I’m a Lincoln Logs girl. I grew up with Lincoln Logs, and my mom still has my original set in the (very much taped up) box that the wee ones now play with. So when it came time to play with and test out the new Lincoln Logs® Redfield Ranch that’s available exclusively at Toys ‘R Us, it wasn’t the wee ones who got to play with it and put it together. It was all me.
Now that isn’t to say that I won’t let them play with it going forward. I will. But I’m still a kid at heart, and sometimes I like to play with the toys, too – without any interference from children who think they know better. I don’t remember having the option of different Lincoln Log playsets growing up. There was simple the one box with the different pieces that you could piece together in a variety of ways. Now, it’s all fancy, and the Redfield Ranch fits right in.
There is so much that has changed, but I loved seeing that the logs are still logs made from wood and aren’t plastic now. So many toys have gone completely plastic, but Lincoln Logs is one of those nostalgic toys that needs to be genuine and made of wood. There have been improvements, however. Remember the plastic clips that you had to feed the wooden slats into to make the roof? It was a painstaking process and inevitably, some of the slats would fall out or it wouldn’t be even or something would happen. Now the roof is premade. And there are windows and doors, too, rather than just holes.
And my favorite change (as a parent anway) has to be that the container is now a plastic log. There is a lid in the top that hinges open so you can store all your Lincoln Logs inside – and there is room for a little more than just the Redfield Ranch inside, although not much – that snaps securely closed. No boxes that fall apart or won’t stay closed leading to lost pieces and unhappy children. Plus, I think it’s pretty cool looking, too.
When I got ready to build my Lincoln Logs, I was happy to see that everything came ready for me. The connector logs were all in one baggie, making it easy for me to grab them as I built, and the longer logs were in a second bag, with the plastic pieces in a third bag. Having them in bags also means that the pieces don’t get knocked around and dinged while being transported to the store, so all 124 of my pieces were in perfect shape when I was ready to go.
Once I started to build, it was pretty easy. I’d say the entire ranch was up and ready to be played with in under ten minutes. My muscle memory of how to position the logs as I’m building was not lost over the years, apparently, and Lincoln Logs are as forgiving as ever when stacking them. You don’t have to be perfect, which means that this is ideal for younger kids whose fine motor isn’t quite what you might need for some other building toys. The instructions have no words, which means that non-readers can follow them, although an adult may still need to help interpret for new builders.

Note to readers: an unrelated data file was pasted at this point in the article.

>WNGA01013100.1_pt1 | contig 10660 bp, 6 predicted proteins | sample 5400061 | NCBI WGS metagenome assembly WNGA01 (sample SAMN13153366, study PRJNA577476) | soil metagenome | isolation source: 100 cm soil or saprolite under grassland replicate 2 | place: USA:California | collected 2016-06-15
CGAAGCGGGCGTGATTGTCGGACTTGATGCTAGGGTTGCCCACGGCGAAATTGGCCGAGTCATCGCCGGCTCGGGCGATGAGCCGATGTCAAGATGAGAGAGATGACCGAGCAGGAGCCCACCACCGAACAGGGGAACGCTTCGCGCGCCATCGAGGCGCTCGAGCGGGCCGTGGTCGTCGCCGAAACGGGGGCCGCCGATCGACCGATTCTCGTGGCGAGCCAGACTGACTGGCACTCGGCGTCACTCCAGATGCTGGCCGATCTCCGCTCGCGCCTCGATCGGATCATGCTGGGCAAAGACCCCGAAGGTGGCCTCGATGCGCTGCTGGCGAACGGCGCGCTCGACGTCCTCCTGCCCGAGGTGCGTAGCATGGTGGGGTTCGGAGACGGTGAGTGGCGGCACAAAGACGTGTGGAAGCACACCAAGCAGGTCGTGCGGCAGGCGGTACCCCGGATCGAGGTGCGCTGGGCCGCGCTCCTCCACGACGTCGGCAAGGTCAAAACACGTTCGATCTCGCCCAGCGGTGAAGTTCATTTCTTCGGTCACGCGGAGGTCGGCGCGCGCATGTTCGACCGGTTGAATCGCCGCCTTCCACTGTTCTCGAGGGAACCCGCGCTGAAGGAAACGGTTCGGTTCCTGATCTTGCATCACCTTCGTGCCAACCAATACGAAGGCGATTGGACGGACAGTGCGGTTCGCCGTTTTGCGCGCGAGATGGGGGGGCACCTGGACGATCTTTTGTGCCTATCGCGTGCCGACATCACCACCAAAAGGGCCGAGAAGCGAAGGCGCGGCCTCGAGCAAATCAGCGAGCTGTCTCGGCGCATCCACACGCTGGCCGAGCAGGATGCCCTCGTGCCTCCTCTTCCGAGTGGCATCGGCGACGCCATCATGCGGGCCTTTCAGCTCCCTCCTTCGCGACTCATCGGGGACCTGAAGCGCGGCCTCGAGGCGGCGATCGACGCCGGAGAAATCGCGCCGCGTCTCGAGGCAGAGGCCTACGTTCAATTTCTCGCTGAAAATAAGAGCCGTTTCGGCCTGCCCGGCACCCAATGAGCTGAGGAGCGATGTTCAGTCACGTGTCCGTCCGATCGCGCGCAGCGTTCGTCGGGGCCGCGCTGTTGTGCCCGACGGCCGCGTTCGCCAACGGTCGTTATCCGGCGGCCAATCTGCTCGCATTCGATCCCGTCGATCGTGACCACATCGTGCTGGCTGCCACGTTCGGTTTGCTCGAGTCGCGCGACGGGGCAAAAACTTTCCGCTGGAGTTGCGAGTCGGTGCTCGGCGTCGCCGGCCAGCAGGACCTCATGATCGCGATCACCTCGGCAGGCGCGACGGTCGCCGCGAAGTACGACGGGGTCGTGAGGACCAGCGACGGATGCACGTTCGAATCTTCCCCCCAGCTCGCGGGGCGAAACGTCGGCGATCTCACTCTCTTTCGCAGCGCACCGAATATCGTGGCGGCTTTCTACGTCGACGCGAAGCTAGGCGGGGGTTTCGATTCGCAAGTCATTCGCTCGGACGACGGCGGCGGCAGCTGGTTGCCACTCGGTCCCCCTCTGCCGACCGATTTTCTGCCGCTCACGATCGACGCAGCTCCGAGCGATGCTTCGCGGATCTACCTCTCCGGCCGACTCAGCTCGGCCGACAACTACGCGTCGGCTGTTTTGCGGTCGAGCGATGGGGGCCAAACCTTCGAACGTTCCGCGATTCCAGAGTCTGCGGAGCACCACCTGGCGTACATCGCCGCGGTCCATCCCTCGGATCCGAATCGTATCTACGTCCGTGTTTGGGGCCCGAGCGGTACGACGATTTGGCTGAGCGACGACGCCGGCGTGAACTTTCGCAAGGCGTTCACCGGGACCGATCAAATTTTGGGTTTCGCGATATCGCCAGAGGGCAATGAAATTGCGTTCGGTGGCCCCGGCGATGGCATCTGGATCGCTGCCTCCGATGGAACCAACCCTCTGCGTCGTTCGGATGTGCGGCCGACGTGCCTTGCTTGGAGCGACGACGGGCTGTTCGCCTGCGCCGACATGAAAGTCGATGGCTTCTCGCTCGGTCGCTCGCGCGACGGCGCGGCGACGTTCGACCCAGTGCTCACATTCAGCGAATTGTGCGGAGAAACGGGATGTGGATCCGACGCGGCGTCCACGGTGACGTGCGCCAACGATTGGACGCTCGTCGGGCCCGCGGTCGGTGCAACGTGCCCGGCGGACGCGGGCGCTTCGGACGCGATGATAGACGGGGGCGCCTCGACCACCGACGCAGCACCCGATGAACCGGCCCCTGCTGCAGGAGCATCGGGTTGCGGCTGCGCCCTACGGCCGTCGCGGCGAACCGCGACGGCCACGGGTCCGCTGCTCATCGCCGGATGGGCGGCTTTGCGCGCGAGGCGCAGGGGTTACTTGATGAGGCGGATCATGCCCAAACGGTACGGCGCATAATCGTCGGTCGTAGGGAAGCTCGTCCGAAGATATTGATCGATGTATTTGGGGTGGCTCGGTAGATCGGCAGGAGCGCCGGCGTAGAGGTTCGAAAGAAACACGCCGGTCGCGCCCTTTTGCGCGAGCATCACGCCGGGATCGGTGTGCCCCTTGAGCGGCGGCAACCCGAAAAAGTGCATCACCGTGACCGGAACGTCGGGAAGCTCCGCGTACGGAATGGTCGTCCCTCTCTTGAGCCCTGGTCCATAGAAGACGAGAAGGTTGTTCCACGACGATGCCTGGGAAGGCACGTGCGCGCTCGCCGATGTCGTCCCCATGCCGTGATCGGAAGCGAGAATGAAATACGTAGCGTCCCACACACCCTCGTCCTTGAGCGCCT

Best of all? When I got my building almost complete, I realized I’d made an error. Or rather, three errors. I’d forgotten to put in the windows and door on the first floor. I’m just not used to having them! Fortunately, Lincoln Logs are sturdy enough that I was able to simply lift off the second floor in one piece and set it down, add the missing pieces, then lift it back into place. There aren’t many building toys that won’t break if you try to remove a section. Needless to say, I can see this making life much easier for Mister Man – and any other child prone to frustration.
The only thing I didn’t really like about the toy and its setup was that the doors – both the front door to the ranch house and the gates on the entrance to the ranch – are not assembled when you open the Lincoln Logs container. You have to put them on yourself. The door isn’t super easy, and I don’t see the wee ones being able to do it without adult help. The gates go on much easier, but there is nowhere in the instructions that tell you to assemble the doors or gates nor do they mention which way the gates should go on. I ended up guessing based on the photo, but I can see that frustrating some children.
The $39.99 (suggested retail) Lincoln Log Redfield Ranch set is designed for those 3 and up, which makes is much more accessible to young kids than many other building toys. And because there are so many other things you can build and create with Lincoln Logs to take apart and redo and create anew, it’s a building toy that grows with kids much more than other toys. At 8 and 10, the wee one still enjoy pulling out Lincoln Logs and playing with them. I adore toys with staying power.
There are also other suggested building creations that you can “create on your own” that are pictured in the instructions but that don’t have their own set of instructions. I’d love to see some additional instructions to help make those or at least a link to a website that walks through them on the instructions. I have full confidence in Mister Man’s ability to recreate those buildings, but I know not every child is able to do that. The more variations available, the more kids will play with a toy, and this is a great way to make that addition.
I’m headed back to go create some of those other variations myself right now though. Maybe tomorrow morning when the wee ones wake up, I’ll let them play, too. Or maybe not. After all, this is a pretty cool toy, and I know they’ll still have a blast playing with the Lincoln Logs Redfield Ranch even if I keep it my secret for awhile longer.